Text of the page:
Project description:Youth with severe conduct problems impose a significant cost on society by engaging in high levels of antisocial and aggressive behavior. Within this group, adolescents with high levels of callous- unemotional traits have been found to exhibit more severe and persistent patterns of antisocial behavior than youth with severe conduct problems but normative levels of callous-unemotional traits. Existing neuroimaging studies, along with theoretical accounts of psychopathology, suggest that dysfunction within the paralimbic cortex and limbic system may underlie elevated levels of callous-unemotional traits. The present study examines this hypothesis by investigating gray matter correlates associated with callous-unemotional traits. A sample of incarcerated male adolescents (N = 269), were assessed using voxel-based morphometry. Callous-unemotional traits were assessed using the Inventory of Callous-Unemotional traits (Frick 2004). Total callous-unemotional traits were negatively correlated with anterior temporal lobe gray matter volume (GMV). Callous traits in particular exhibited a reliable negative correlation with gray matter volume in nearly every paralimbic brain region examined. Uncaring traits were positively correlated with GMV in the orbitofrontal and anterior cingulate cortices. These findings demonstrate specific neural features within the paralimbic cortex and limbic system that accompany elevated callous-unemotional traits and serves to expand our understanding of pathophysiological mechanisms that may give rise to severe conduct problems in youth.
Project description:Trauma and related fear exert significant influence on mental and physical health throughout the lifespan and are associated with intergenerational patterns of development, health, and behavior. DNA methylation and gene expression are involved in our developmental adaptations to our experiences and can be influenced by social interventions. Patterns of DNA methylation and expression of a gene involved in neurodevelopment and psychiatric risk (BDNF) have been linked with childhood trauma. Given the intergenerational patterns of health and behavior, and previous links between childhood trauma and BDNF methylation and expression, this study investigated the potential for maternal history of traumatic experiences to influence development in her newborn, via changes in her newborn's BDNF methylation and expression. We found that mothers' trauma history was associated with epigenetic regulation of BDNF in their newborns. Moreover, the association between maternal trauma and BDNF methylation and expression patterns were moderated by newborn sex. Male newborns showed increased BDNF expression with maternal exposure to child abuse (p = .001), and increased BDNF methylation with greater maternal fear (p = .001). Female newborns showed reduced BDNF expression with greater maternal fear (p = .004). Practitioners strive to identify prevention and intervention avenues that will reduce the harmful effects of trauma. Future research should consider the potential for maternal historical trauma experiences to influence offspring DNA methylation and gene expression in a manner that could alter development and inform novel prevention strategies.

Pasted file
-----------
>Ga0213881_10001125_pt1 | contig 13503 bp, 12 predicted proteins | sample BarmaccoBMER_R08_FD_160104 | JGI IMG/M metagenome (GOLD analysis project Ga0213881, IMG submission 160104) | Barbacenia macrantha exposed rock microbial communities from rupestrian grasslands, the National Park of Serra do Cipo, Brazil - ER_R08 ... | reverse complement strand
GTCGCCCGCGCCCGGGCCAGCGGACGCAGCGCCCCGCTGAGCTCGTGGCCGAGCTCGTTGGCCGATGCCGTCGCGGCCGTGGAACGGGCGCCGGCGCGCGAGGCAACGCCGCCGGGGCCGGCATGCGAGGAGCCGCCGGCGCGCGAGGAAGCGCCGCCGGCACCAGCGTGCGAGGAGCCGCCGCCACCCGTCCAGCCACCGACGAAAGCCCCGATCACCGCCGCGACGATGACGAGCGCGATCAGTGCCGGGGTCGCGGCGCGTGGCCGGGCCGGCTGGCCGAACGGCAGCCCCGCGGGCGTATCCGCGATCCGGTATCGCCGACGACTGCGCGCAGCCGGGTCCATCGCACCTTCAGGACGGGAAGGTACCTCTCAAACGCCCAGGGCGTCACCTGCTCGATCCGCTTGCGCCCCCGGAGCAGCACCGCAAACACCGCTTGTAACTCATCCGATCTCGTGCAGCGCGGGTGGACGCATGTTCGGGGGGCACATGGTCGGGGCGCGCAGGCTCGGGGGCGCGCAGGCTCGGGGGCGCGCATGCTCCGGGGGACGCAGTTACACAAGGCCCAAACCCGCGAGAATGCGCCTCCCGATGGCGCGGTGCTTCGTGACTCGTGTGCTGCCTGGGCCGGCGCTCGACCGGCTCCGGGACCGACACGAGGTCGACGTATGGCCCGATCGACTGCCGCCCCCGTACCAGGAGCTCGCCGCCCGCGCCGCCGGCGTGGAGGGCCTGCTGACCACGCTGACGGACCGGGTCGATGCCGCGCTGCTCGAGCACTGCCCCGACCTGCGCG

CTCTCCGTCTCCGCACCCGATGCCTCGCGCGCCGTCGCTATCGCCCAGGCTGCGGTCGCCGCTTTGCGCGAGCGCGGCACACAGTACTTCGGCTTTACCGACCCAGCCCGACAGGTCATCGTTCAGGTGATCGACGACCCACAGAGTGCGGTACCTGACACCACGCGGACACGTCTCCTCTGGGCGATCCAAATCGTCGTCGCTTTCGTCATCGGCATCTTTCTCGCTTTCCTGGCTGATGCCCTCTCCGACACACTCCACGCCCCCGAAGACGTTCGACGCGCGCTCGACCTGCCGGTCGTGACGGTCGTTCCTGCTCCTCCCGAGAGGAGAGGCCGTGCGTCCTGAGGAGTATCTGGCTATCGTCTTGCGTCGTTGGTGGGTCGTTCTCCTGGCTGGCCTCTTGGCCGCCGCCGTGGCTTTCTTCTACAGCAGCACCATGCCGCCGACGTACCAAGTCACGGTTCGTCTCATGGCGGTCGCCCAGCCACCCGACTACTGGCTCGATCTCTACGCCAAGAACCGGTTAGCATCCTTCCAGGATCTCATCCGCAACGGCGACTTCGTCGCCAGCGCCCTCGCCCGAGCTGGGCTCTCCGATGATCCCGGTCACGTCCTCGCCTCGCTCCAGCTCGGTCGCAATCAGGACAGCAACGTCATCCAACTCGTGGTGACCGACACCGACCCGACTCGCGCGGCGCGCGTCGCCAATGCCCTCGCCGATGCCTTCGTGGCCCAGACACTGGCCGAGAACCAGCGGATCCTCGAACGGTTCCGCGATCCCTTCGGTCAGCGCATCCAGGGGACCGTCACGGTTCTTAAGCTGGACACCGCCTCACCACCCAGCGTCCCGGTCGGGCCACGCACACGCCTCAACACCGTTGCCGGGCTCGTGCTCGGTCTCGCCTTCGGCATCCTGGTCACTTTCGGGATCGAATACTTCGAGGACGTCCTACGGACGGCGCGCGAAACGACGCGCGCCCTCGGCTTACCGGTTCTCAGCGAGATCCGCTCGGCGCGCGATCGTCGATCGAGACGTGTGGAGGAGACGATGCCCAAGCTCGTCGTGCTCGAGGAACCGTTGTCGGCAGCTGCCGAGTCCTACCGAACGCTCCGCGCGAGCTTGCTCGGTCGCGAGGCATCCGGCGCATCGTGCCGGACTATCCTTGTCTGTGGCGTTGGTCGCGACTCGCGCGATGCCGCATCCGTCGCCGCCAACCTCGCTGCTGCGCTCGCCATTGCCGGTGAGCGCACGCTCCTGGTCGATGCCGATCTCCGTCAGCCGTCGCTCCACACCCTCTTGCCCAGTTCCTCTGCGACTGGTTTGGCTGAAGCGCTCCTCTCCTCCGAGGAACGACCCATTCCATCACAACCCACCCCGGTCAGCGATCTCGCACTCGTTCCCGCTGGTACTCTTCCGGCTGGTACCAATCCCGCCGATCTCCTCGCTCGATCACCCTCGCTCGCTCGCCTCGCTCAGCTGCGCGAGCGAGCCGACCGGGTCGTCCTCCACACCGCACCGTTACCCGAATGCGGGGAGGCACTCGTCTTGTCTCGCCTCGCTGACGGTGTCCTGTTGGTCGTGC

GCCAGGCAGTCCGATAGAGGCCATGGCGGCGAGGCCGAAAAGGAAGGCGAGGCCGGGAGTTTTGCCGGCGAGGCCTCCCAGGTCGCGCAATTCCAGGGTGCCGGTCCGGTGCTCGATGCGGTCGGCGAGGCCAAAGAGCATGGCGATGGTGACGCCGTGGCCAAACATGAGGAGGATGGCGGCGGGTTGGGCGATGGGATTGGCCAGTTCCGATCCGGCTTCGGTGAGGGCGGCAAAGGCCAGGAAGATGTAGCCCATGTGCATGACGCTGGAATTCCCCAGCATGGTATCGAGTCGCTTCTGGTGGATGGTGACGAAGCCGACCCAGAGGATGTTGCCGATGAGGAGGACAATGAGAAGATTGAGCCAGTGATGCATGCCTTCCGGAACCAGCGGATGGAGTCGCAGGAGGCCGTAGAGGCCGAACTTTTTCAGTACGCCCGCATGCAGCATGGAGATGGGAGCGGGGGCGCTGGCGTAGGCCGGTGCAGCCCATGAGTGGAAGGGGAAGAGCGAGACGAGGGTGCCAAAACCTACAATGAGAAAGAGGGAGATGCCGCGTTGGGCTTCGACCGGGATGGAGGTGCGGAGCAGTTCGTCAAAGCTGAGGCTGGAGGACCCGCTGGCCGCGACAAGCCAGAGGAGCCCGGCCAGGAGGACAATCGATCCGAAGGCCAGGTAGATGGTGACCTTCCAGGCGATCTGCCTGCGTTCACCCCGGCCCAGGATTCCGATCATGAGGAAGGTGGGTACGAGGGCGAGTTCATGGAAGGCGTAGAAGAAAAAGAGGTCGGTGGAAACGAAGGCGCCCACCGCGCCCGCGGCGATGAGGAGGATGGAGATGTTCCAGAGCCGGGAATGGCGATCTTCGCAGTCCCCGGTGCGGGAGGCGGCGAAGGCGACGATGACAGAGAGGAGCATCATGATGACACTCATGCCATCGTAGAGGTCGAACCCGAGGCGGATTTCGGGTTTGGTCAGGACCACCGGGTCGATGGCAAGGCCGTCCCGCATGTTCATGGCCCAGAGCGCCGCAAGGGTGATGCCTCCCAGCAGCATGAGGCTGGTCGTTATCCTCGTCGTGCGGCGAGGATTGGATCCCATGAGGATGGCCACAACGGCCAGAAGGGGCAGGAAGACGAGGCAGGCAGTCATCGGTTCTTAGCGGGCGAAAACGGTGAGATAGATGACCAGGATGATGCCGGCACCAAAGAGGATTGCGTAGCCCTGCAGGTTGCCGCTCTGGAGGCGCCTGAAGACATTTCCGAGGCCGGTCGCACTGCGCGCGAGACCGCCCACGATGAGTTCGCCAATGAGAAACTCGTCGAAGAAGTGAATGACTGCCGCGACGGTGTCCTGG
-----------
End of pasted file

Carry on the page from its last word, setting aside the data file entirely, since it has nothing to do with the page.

Project description:OBJECTIVE: Psychotic experiences occur at a much greater prevalence in the population than psychotic disorders. There has been little research to date, however, on genetic risk for this extended psychosis phenotype. We examined whether COMT or BDNF genotypes were associated with psychotic experiences or interacted with childhood trauma in predicting psychotic experiences. METHOD: Psychiatric interviews and genotyping for COMT-Val158Met and BDNF-Val66Met were carried out on two population-based samples of 237 individuals aged 11-15 years. Logistic regression was used to examine for main effects by genotype and childhood trauma, controlling for important covariates. This was then compared to a model with a term for interaction between genotype and childhood trauma. Where a possible interaction was detected, this was further explored in stratified analyses. RESULTS: While childhood trauma showed a borderline association with psychotic experiences, COMT-Val158Met and BDNF-Val66Met genotypes were not directly associated with psychotic experiences in the population. Testing for gene x environment interaction was borderline significant in the case of COMT-Val158Met with individuals with the COMT-Val158Met Val-Val genotype, who had been exposed to childhood trauma borderline significantly more likely to report psychotic experiences than those with Val-Met or Met-Met genotypes. There was no similar interaction by BDNF-Val66Met genotype. CONCLUSION: The COMT-Val158Met Val-Val genotype may be a genetic moderator of risk for psychotic experiences in individuals exposed to childhood traumatic experiences.
Project description:Childhood maltreatment (CM) is a strong risk factor for development of posttraumatic stress disorder (PTSD) upon adult exposure to extreme adverse events. However, the neural underpinnings of this relationship are not well understood. Here, we test the hypothesis that severity of CM history is positively correlated with emotion-processing limbic and prefrontal brain activation/connectivity and negatively correlated with prefrontal gray matter volumes in women with PTSD due to intimate-partner violence (IPV-PTSD). Thirty-three women with IPV-PTSD underwent structural and functional magnetic resonance imaging while completing a facial emotion processing task. Multivariate regressions examined the relationship of CM to patterns of activation, connectivity, and gray matter volumes. CM severity was: (a) positively correlated with ventral ACC activation while processing angry faces; (b) negatively correlated with dorsal ACC and insula activation while processing fear and angry faces, arising from positive correlations with the shape-matching baseline; (c) positively correlated with limbic-prefrontal connectivity while processing fear faces but negatively correlated with amygdalo-insular connectivity while processing fear and angry; and (d) negatively correlated with prefrontal gray matter volumes. These results suggest CM exposure may account for variability in limbic/prefrontal brain function and prefrontal structure in adulthood PTSD and offer one potential mechanism through which CM confers risk to future development of PTSD.